CHRIS EDWARDS, CATO INSTITUTE
Politicians love infrastructure, but many local government projects seem awfully wasteful. We’ve all seen the questionable spending—the half dozen union guys standing around while one digs, the needless reconstruction of sidewalks, the dangerous bike‐lane schemes on city streets, the empty city buses clogging traffic, and those digital announcement signs on highways with no useful information.
Local governments are flush with cash, and they waste it. Where I live in Virginia, a local government spent $1 million on one bus stop that should have cost $20,000.
Metro has spent $3.8 million and taken five years to build two unfinished bike racks—at East Falls Church and Vienna Metro Stations.
WMATA originally budgeted $600,000 for each rack, but the price tag has soared to $1.9 million each.
The covered bike shelters will house 92 bikes, putting the price tag at more than $20,000 per bike. Future costs to finish the projects could raise that number even higher.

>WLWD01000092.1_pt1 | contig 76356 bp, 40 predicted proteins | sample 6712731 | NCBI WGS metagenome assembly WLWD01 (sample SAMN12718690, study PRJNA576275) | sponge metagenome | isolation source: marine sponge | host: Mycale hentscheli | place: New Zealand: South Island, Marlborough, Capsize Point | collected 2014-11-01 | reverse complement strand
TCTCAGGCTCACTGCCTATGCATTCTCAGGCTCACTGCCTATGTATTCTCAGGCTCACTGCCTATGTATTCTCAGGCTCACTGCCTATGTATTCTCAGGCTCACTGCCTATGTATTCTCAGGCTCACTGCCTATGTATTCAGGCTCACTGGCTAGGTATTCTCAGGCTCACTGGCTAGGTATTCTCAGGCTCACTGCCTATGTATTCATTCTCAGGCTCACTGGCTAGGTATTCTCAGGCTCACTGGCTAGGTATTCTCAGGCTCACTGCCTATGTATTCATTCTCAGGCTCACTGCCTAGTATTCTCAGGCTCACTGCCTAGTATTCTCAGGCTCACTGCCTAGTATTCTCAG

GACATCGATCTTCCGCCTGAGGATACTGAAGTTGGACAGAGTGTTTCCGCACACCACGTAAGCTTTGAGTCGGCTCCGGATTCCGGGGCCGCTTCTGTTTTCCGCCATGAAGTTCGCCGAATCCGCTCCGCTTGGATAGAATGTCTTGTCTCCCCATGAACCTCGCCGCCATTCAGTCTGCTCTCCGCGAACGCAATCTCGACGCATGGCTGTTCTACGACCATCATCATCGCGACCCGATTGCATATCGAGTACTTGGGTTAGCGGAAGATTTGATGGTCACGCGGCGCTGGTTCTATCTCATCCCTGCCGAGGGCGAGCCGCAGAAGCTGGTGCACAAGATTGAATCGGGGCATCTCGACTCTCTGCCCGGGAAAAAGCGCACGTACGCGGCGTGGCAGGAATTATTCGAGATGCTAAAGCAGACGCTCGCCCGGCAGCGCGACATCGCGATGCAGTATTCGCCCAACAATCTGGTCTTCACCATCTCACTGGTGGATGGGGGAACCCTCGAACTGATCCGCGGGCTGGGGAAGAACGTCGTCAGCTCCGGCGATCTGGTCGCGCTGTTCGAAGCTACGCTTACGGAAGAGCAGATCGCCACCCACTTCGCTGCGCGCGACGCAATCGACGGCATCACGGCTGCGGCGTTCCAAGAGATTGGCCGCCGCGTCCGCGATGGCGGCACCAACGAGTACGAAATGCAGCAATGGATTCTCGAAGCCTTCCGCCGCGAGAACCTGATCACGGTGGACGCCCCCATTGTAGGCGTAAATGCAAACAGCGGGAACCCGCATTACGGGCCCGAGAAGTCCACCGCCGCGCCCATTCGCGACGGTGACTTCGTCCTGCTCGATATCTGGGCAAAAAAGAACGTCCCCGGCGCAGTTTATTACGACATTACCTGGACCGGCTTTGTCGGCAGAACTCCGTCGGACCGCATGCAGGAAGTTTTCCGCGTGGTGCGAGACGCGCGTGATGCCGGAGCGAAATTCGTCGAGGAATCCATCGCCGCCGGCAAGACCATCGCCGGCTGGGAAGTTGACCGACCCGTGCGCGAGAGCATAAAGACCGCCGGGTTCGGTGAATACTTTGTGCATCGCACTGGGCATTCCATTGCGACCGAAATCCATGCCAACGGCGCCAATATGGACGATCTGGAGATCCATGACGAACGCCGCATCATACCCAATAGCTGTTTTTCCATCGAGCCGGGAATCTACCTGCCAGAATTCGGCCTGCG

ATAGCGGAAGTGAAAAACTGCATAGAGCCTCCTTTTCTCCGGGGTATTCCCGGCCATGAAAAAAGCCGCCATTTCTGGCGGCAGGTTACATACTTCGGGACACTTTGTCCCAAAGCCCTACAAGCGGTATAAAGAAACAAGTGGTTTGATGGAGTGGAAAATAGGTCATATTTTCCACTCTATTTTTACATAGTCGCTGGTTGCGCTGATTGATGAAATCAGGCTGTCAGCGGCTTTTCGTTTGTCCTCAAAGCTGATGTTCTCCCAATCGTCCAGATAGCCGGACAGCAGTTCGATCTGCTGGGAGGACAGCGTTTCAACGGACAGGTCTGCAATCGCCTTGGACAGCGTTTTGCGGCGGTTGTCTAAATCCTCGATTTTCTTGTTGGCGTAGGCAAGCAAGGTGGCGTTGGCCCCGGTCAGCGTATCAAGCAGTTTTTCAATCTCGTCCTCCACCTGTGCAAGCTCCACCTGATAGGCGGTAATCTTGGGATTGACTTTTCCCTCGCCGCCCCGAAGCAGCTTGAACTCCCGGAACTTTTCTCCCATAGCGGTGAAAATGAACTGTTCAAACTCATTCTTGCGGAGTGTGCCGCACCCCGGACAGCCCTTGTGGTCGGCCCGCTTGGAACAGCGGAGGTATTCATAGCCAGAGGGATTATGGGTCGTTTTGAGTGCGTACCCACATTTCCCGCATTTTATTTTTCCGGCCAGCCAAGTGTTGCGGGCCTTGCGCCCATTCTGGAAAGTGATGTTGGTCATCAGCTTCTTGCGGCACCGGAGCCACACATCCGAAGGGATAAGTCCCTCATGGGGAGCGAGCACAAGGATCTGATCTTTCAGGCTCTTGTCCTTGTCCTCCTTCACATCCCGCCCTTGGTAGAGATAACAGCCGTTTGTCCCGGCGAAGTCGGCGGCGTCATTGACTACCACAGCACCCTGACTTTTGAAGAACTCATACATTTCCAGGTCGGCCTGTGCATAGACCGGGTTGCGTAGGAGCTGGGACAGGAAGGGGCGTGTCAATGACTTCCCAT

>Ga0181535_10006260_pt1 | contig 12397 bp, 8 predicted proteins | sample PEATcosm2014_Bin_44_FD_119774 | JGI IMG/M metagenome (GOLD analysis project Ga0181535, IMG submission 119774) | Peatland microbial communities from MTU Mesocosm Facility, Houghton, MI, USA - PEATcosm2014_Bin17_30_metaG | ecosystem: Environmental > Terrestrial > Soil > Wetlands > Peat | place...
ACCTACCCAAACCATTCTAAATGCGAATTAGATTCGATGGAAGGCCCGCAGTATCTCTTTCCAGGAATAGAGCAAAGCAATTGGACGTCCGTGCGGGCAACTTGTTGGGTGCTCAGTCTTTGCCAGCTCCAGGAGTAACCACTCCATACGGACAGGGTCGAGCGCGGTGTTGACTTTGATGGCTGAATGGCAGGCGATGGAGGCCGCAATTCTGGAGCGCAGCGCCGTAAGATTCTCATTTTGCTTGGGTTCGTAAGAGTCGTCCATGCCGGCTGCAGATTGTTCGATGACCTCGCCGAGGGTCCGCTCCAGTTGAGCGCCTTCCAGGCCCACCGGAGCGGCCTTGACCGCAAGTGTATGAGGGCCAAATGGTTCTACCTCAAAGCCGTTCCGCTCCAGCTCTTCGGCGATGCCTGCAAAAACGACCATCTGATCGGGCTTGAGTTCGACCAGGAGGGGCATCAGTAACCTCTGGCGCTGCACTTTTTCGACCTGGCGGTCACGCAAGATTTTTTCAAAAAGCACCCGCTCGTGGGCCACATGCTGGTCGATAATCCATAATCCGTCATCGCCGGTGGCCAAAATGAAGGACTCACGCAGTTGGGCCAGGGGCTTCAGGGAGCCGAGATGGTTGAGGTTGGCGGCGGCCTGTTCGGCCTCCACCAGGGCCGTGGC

The projects were supposed to be completed in December of 2015 but remain unfinished in 2020.
… In January 2020 signs at the fenced‐off construction site said the project would wrap up in late 2018. After ABC7 aired its story in January, the signs were removed.
Large cost escalations and delays are typical on government projects. Also typical: government agencies not being responsive to document requests and trying to blame others for failures, as ABC noted in its story.
People wonder why their local governments can’t seem to fill potholes, remove graffiti, maintain park equipment, and perform other basic functions. It’s because they are wasting money on Taj Mahal bike racks at $20,000 per bike.
Chris Edwards is the director of tax policy studies at the CATO Institute and editor of www.DownsizingGovernment.org. He is a top expert on federal and state tax and budget issues. Before joining Cato, Edwards was a senior economist on the congressional Joint Economic Committee, a manager with PricewaterhouseCoopers, and an economist with the Tax Foundation.